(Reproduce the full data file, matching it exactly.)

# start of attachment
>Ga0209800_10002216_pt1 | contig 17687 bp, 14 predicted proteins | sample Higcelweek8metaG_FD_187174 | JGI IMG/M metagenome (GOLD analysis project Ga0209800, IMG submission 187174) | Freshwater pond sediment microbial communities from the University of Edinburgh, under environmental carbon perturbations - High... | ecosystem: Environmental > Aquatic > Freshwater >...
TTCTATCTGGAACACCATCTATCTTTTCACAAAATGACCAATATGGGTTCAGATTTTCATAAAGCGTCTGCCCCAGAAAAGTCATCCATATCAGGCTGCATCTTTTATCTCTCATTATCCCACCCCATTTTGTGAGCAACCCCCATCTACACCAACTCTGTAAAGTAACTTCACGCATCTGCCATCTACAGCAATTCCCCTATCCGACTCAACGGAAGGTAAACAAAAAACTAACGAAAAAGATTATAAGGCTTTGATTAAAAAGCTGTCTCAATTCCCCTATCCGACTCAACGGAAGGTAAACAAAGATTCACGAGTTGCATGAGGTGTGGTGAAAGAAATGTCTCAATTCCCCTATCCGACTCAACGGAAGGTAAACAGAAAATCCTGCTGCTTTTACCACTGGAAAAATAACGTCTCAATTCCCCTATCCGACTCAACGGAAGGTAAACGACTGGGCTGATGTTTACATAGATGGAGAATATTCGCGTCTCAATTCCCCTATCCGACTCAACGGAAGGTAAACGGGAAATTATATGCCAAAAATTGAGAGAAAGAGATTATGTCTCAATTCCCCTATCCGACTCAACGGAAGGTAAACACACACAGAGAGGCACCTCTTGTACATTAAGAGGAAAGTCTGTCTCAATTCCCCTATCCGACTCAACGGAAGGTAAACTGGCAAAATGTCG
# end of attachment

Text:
>Ga0209800_10002216_pt1 | contig 17687 bp, 14 predicted proteins | sample Higcelweek8metaG_FD_187174 | JGI IMG/M metagenome (GOLD analysis project Ga0209800, IMG submission 187174) | Freshwater pond sediment microbial communities from the University of Edinburgh, under environmental carbon perturbations - High... | ecosystem: Environmental > Aquatic > Freshwater >...
TTCTATCTGGAACACCATCTATCTTTTCACAAAATGACCAATATGGGTTCAGATTTTCATAAAGCGTCTGCCCCAGAAAAGTCATCCATATCAGGCTGCATCTTTTATCTCTCATTATCCCACCCCATTTTGTGAGCAACCCCCATCTACACCAACTCTGTAAAGTAACTTCACGCATCTGCCATCTACAGCAATTCCCCTATCCGACTCAACGGAAGGTAAACAAAAAACTAACGAAAAAGATTATAAGGCTTTGATTAAAAAGCTGTCTCAATTCCCCTATCCGACTCAACGGAAGGTAAACAAAGATTCACGAGTTGCATGAGGTGTGGTGAAAGAAATGTCTCAATTCCCCTATCCGACTCAACGGAAGGTAAACAGAAAATCCTGCTGCTTTTACCACTGGAAAAATAACGTCTCAATTCCCCTATCCGACTCAACGGAAGGTAAACGACTGGGCTGATGTTTACATAGATGGAGAATATTCGCGTCTCAATTCCCCTATCCGACTCAACGGAAGGTAAACGGGAAATTATATGCCAAAAATTGAGAGAAAGAGATTATGTCTCAATTCCCCTATCCGACTCAACGGAAGGTAAACACACACAGAGAGGCACCTCTTGTACATTAAGAGGAAAGTCTGTCTCAATTCCCCTATCCGACTCAACGGAAGGTAAACTGGCAAAATGTCG